More dancers wanted to rock and roll

Matamata Chronicle - - Your Paper, Your Place - REX­INE HAWES

Rock and roll classes are be­ing held in Mata­mata, in the hope it will rekin­dle in­ter­est in the dance.

Teach­ers Paul and Jen­nifer McCor­mack have been rock­ing and rolling for 16 years.

They were both mem­bers of the Mata­mata Rock and Roll club, which dis­solved a few years ago, due to de­clin­ing num­bers.

Paul says many dance clubs closed around the coun­try, but some are start­ing to gain mo­men­tum again, and the for­mer past pres­i­dent of the dis­solved Mata­mata lo­cal club is hope­ful to reignite in­ter­est.

‘‘It used to be a big club. This is a test to see if we can get it go­ing again.’’

The en­er­getic cou­ple took up rock and roll af­ter Paul gave up smok­ing and started putting on weight.

‘‘I needed the ex­er­cise and I al­ways wanted to learn,’’ he said.

Paul and Jen­nifer, along with daugh­ter Court­ney at­tended lessons, and they were both hooked. But for Paul it’s the 1950s mu­sic that keeps him go­ing.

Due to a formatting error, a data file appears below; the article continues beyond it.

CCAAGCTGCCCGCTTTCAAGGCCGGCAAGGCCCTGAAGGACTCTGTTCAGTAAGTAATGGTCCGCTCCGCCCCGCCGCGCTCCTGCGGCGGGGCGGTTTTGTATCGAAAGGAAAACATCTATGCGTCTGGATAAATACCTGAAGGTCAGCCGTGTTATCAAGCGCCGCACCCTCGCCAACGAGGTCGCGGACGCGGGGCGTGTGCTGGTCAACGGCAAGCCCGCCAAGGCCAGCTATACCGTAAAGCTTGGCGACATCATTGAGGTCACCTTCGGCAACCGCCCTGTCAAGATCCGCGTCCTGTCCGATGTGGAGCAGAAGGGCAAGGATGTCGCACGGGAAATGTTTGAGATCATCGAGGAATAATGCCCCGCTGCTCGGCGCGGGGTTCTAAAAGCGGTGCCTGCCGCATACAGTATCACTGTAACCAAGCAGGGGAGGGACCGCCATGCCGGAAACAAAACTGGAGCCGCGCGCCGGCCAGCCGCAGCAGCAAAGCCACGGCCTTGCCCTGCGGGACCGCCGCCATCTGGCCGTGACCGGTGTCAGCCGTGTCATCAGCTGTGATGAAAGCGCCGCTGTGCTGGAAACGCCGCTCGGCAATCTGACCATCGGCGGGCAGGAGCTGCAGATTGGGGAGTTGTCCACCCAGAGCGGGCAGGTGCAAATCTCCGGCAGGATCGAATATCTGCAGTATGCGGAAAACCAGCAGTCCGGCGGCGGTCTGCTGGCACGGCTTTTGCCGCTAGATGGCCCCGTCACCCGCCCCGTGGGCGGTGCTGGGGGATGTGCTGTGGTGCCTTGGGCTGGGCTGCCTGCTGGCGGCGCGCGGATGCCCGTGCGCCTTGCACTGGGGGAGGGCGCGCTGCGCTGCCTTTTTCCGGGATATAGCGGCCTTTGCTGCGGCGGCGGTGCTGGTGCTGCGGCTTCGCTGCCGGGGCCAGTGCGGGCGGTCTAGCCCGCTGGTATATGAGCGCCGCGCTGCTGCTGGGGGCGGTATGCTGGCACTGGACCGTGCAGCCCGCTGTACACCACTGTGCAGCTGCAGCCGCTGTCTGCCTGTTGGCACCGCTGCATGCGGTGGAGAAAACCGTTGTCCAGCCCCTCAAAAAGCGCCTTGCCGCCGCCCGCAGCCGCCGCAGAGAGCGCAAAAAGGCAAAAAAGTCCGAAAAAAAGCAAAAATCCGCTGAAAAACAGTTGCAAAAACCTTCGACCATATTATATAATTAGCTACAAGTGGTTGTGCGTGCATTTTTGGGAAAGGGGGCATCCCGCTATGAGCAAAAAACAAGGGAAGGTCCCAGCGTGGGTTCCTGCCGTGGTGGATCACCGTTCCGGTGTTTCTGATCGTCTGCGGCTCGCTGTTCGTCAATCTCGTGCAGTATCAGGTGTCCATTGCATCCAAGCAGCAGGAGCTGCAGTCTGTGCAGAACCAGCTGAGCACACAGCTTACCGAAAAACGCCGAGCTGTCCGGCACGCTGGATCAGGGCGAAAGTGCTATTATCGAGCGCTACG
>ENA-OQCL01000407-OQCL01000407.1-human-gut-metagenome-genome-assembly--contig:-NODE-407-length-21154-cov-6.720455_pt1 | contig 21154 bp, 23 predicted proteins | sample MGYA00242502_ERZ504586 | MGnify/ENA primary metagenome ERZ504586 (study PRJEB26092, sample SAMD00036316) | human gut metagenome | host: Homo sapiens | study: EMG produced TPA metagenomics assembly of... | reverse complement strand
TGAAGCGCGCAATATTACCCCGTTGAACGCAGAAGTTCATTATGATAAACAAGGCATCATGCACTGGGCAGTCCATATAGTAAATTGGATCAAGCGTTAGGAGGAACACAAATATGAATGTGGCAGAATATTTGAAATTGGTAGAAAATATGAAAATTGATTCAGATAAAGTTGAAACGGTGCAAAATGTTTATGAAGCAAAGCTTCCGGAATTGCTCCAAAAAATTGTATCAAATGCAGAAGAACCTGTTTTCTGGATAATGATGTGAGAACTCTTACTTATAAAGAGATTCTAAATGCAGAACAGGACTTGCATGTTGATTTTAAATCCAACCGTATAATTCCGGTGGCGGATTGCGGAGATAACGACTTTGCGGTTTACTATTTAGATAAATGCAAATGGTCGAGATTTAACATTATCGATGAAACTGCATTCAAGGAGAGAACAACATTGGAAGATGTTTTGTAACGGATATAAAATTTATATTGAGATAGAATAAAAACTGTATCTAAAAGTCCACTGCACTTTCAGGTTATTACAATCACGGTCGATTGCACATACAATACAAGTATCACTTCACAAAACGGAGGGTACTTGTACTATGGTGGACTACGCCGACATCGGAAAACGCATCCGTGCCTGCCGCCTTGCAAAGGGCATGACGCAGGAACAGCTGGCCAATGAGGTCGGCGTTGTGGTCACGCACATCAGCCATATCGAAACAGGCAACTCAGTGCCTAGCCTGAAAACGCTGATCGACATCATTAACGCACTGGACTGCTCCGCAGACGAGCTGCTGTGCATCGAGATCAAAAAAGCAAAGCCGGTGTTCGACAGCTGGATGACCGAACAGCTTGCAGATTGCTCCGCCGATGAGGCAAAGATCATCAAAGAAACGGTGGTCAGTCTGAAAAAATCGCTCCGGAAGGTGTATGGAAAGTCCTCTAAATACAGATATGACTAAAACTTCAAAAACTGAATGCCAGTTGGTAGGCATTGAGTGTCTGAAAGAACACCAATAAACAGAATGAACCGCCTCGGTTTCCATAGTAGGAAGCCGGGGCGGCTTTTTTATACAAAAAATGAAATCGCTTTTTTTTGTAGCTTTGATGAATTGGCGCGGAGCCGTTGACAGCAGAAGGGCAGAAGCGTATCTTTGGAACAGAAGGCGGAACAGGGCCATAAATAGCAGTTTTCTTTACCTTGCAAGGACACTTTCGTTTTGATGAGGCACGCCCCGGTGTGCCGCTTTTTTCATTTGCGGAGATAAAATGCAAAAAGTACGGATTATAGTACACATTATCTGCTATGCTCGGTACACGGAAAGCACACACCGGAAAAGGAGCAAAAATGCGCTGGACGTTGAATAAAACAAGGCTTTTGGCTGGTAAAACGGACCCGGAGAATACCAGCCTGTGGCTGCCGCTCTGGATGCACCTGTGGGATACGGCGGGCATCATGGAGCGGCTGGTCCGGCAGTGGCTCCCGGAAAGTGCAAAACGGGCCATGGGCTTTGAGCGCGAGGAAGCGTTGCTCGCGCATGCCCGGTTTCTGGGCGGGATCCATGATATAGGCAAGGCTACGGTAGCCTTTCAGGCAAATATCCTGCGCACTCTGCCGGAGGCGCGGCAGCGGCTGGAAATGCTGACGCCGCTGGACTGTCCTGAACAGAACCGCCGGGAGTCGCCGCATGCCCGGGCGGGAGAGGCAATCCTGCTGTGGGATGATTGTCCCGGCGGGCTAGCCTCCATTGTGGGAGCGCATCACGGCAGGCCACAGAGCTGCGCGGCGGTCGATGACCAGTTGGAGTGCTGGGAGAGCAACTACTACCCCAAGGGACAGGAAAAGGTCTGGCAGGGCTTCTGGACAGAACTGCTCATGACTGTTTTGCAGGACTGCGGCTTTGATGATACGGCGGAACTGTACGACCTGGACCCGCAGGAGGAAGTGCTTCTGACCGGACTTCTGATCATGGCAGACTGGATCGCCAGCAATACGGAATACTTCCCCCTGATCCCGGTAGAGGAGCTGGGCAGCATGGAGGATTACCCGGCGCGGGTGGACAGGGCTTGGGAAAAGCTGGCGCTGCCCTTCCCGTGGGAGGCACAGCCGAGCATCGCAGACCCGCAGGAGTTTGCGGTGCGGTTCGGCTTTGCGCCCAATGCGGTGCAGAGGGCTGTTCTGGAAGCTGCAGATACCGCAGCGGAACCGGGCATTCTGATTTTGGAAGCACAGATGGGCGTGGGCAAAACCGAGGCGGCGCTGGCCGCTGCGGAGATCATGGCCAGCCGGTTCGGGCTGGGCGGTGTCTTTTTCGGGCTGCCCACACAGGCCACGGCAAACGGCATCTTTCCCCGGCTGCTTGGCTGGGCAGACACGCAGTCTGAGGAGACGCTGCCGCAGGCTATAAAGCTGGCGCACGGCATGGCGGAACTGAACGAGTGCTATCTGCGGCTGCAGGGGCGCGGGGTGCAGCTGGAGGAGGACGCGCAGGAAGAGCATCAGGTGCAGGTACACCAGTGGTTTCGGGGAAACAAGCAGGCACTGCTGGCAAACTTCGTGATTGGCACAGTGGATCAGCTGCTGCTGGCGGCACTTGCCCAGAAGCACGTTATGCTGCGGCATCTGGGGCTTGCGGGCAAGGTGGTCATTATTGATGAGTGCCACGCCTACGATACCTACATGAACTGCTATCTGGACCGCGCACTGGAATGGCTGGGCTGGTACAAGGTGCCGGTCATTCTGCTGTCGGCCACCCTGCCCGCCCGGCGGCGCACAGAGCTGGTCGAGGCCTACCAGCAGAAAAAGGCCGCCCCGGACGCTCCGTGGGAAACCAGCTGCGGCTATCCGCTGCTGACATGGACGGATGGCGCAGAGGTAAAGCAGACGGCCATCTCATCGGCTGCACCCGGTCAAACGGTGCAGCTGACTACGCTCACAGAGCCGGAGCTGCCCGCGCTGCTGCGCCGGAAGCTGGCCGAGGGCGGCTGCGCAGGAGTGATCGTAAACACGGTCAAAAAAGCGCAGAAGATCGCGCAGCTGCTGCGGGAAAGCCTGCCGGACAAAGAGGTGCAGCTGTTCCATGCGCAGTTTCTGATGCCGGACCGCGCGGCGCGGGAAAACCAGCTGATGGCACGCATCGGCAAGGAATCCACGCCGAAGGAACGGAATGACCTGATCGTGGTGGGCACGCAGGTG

‘‘Elvis, Buddy Holly, it’s good, nice, happy mu­sic.‘‘

Paul says at its peak, the Mata­mata Rock and Roll club was well at­tended.

‘‘We used to fill this room (Rawhiti Room) once upon a time, you would have to see it to be­lieve it.’’

Rock and roll is de­scribed as a fun, happy dance, steps are small, fast and light. The man leads and it’s his job to di­rect his part­ner and make her look good.

The McCor­ma­cks have never com­peted, it’s not what danc­ing is about for them. Jen­nifer just loves the so­cial­is­ing it gave them, they made life long friends through dif­fer­ent clubs.

Jen­nifer says it’s the only way she can ever get Paul on a dance floor. Paul says it’s the only time he gets to be the boss.

There are plenty of compe- titions held reg­u­larly around the coun­try, there were a few for the Mata­mata club too when it was still ac­tive.

‘‘First prize was a big cho­co­late fish, sec­ond prize was a smaller cho­co­late fish,’’ laughs Paul.

Lessons started last Thurs­day at the Rawhiti Room of the Mata- mata Club, from 7.30pm, and con­tinue for five more weeks. Paul says it’s not too late for new peo­ple to go along and catch up.

About eight cou­ples took part in the ini­tial les­son learn­ing the first of 12 dif­fer­ent steps.

‘‘Once they get the basic steps, they will be away,’’ says Paul.

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